With No Law to Guide Them, Israeli Employers Set Their Own COVID Vaccination Policies

'Coming to work was a nightmare.' Employees refusing to get vaccinated report harassment, as Israeli firms attempt to give workforce the jab

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'Danger! Here comes a dictatorship.' An anti-vaccination protester in Tel Aviv last week.
'Danger! Here is being built a dictatorship!' An anti-vaccination protester in Tel Aviv last week.
Adi Dovrat-Meseritz
Adi Dovrat-Meseritz

D., age 42, has worked from one of the municipal governments in the Sharon area, in central Israel, for almost a decade. She’s regarded as an excellent employee and has enjoyed steady promotions, but since her boss discovered that she hasn’t been vaccinated, D.’s situation has become insufferable, she says0.

“It started when they began making lists of employees who had and hadn’t been vaccinated,” she said. “That by itself was shocking. People are entitled to their privacy, but they demanded an answer. When I told them the truth, that I hadn’t been inoculated, they tried to persuade me in a nice way. Over time it turned into real pressure.”

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At first, she was simply asked why she had opted not to be vaccinated against COVID-19. D. answered she was worried about the long-term side effects. The vaccines were only developed recently and no one can say what these will be, she explained.

“Now, every morning, my boss comes into my office and asks me if I’ve been vaccinated,” D. said. “It’s been difficult. I’ve gone from being a well-liked employee to being a ‘troublemaker.’ In the end, I felt I had no choice but to get vaccinated because I couldn’t continue like this. Coming to work was a nightmare.”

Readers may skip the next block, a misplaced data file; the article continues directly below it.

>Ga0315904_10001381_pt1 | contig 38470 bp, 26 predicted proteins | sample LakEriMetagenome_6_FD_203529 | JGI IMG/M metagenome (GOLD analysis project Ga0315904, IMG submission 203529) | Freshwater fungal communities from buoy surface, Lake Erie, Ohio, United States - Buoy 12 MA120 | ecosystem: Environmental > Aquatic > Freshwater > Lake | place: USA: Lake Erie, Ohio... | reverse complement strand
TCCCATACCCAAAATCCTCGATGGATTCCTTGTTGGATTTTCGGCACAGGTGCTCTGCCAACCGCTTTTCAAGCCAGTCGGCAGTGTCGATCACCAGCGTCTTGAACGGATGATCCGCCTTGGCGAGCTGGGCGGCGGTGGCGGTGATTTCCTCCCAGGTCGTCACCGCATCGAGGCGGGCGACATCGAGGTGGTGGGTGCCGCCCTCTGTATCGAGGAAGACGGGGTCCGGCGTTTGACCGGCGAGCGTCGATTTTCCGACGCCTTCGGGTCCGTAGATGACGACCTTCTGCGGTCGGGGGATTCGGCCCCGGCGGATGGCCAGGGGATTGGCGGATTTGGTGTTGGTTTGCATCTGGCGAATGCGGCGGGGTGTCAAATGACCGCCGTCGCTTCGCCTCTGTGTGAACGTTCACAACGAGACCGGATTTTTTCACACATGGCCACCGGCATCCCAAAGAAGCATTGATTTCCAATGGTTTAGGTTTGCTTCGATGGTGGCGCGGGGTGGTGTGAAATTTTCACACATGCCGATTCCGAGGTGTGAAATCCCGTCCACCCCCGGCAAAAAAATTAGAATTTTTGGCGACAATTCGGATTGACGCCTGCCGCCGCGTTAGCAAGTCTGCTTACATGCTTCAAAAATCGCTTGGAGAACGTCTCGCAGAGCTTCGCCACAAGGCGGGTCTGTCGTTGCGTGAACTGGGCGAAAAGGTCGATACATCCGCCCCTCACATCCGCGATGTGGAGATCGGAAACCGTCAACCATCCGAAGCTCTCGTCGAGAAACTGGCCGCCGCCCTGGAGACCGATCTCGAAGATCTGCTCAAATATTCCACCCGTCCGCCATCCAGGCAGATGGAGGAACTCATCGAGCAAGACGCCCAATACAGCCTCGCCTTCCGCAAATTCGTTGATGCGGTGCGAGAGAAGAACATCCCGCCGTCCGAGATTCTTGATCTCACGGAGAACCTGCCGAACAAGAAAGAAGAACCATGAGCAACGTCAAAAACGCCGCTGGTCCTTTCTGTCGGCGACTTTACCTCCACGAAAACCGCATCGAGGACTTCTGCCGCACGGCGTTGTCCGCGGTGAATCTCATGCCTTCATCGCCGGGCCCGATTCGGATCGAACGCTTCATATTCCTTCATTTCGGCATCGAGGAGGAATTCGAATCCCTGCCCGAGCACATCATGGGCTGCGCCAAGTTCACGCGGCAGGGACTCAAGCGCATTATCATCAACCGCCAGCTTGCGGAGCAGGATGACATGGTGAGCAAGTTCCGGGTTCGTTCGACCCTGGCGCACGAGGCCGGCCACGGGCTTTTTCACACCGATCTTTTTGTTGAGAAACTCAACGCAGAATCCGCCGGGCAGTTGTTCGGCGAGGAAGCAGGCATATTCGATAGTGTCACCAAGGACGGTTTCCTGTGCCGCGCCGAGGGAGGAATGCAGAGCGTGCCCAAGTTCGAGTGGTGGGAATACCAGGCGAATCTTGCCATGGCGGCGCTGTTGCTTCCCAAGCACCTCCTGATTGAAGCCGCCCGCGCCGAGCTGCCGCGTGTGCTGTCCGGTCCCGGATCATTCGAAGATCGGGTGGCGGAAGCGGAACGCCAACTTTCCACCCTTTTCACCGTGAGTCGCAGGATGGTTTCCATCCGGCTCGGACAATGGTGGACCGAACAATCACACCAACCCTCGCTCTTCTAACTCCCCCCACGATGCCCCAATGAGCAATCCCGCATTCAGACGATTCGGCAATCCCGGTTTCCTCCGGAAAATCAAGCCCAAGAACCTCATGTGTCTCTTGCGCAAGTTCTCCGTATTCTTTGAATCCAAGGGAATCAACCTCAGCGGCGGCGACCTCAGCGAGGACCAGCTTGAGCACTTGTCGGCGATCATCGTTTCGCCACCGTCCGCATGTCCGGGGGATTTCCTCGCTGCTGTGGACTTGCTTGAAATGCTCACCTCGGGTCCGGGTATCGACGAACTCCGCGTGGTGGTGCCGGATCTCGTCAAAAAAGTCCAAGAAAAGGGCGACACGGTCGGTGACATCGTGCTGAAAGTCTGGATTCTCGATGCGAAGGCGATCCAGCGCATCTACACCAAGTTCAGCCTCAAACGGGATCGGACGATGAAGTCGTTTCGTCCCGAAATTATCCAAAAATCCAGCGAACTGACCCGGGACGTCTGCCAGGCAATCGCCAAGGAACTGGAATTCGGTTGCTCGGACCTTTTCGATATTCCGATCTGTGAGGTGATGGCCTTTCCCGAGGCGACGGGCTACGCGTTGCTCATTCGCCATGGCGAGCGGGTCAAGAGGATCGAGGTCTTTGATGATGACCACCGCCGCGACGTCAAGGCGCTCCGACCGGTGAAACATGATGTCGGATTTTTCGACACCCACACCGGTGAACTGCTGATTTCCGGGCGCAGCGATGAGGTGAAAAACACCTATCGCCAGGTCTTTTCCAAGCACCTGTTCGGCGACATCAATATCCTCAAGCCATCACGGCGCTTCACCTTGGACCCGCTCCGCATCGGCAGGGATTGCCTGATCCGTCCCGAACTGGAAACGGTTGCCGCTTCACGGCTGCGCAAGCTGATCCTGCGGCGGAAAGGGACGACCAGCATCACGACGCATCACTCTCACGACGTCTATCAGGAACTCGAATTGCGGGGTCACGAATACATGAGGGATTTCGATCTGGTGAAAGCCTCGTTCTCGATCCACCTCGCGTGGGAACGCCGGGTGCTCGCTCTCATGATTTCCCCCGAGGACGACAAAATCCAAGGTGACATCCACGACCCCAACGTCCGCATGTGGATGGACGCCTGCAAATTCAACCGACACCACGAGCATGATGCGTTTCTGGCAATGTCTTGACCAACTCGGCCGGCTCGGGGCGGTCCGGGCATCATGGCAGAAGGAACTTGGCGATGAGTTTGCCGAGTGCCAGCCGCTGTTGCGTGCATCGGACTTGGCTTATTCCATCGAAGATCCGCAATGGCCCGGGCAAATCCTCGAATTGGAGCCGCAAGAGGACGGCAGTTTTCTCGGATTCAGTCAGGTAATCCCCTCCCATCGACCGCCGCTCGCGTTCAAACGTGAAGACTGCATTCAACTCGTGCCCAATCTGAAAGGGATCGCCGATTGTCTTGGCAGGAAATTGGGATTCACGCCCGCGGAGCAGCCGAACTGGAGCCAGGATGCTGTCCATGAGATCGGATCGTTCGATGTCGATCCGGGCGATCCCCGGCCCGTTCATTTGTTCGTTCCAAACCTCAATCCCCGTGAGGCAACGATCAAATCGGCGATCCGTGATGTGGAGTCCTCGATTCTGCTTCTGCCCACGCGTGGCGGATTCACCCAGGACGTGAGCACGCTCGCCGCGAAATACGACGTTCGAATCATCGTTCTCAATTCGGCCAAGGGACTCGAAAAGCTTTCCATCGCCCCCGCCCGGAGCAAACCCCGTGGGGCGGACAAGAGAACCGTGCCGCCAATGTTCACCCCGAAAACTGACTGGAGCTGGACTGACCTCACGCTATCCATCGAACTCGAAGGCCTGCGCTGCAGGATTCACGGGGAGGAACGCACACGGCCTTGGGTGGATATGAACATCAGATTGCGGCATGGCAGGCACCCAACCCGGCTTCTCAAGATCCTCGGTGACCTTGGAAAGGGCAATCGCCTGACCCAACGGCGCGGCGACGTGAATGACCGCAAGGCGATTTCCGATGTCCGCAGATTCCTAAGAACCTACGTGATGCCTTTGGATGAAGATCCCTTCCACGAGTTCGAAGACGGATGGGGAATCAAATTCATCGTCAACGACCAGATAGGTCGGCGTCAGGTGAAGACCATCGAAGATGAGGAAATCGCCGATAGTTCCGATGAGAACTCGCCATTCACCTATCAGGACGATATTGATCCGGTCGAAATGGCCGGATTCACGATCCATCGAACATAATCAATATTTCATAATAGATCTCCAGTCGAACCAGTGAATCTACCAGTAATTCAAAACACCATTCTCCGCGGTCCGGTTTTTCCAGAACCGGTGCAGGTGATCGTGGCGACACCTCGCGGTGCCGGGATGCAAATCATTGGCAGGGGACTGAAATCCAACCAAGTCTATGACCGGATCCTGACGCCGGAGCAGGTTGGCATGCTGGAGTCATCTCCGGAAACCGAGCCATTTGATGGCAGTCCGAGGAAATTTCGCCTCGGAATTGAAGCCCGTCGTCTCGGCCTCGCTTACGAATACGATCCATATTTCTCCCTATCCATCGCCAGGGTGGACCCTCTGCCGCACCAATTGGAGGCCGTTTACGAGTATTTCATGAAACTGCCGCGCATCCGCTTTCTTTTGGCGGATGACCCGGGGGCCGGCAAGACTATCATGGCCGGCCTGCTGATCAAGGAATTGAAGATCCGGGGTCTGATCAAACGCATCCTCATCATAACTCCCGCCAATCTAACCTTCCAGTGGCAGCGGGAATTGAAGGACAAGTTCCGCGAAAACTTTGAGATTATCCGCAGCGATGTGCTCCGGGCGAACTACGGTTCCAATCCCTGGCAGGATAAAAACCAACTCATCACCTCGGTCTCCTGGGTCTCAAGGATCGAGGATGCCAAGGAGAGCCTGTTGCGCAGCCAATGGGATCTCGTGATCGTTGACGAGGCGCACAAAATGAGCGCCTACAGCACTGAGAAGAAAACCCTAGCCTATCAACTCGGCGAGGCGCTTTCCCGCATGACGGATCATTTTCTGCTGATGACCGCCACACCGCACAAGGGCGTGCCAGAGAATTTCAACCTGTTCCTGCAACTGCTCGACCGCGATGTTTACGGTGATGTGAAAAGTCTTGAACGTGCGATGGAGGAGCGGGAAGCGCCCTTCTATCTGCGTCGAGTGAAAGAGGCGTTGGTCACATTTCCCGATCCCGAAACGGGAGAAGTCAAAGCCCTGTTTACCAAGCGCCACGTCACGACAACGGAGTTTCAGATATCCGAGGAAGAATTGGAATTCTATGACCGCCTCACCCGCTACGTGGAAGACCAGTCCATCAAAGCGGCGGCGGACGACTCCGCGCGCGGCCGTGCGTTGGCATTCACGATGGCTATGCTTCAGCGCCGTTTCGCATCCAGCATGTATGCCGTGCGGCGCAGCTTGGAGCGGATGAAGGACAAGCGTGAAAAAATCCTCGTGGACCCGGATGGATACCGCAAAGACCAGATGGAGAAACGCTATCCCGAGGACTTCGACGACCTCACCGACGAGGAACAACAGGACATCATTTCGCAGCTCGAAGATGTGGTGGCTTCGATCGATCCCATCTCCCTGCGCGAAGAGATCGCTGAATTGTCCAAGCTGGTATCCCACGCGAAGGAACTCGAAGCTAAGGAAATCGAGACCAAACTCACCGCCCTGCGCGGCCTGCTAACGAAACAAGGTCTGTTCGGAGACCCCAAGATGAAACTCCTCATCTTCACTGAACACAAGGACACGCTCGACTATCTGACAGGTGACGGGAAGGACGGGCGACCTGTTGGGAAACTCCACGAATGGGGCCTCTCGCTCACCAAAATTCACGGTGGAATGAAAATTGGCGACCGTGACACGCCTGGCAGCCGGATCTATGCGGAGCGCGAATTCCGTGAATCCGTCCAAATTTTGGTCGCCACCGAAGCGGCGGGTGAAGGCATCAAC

I’ve gone from being a well-liked employee to being a ‘troublemaker.’ In the end, I felt I had no choice but to get vaccinated.

D., 42

What happened to D. is happening all over Israel. While the government doesn’t require anyone to be vaccinated and Israel has the highest rate of inoculation in the world, more than half the country has yet to get the jab. A survey taken by Panel Views for TheMarker found that 25.8 percent of salaried employees have yet to be vaccinated either by choice or circumstances. Among the self-employed the rate is an even higher 31 percent.

Employers can’t require workers to get vaccinated, but a survey by TheMarker has found that workers aren’t as free to choose as the law permits: At retail chains, as well as companies where employees are less likely to work face-to-face with the public, workers have been told they must either get inoculated or take frequent COVID tests. If they don’t agree, they will be fired.

In many cases, employers reject out of hand applications from job seekers who reveal in their job interviews that they don’t intend to get vaccinated.

A vaccination center in Tel Aviv, yesterday.

“I get into loud arguments every day with one of the employees at headquarters who doesn’t want to get vaccinated,” said a senior executive at one of Israel’s big apparel retailers, who spoke on condition of anonymity. “This morning he arrived at the office and told me he had finally gotten vaccinated. In retrospect, it was a little unpleasant for me to raise my voice at him, but he really got me angry,” said the executive. “He said he was waiting for herd immunity to develop, in other words, we were all supposed to be his guinea pigs.”

The executive admitted that he had employed what he called an “aggressive” policy vis a vis workers who refuse to be vaccinated. He instructed all his managers to check among their subordinates who hadn’t been inoculated and those who weren’t would have to be tested three times a week. Those who wouldn’t agree to one option or the other would be put on vacation.

“That got them vaccinated,” the executive said. “We had employees who threatened to sue us because it’s not legal to force them to vaccinate, but I told them that would be great for us –  the media will report it, and that will bring us more customers.”

The Association for Civil Rights in Israel takes the view that without explicit legislation an employer cannot demand employees disclose their vaccination status, nor can they be compelled to be vaccinated or have their compensation harmed by refusing to. In contrast, the Manufacturers Association, which represents many of Israel’s biggest companies, has issued an opinion that defends the right of an employer to ask a worker if he or she is vaccinated, or intends to be vaccinated.

An employee who refuses inoculation or frequent testing can be put on vacation or unpaid leave if the job involves frequent contact with other employees or customers. An employee who rejects any reasonable solution can be fired, the association says.

Shahar Turjeman, chairman of the Brill Group.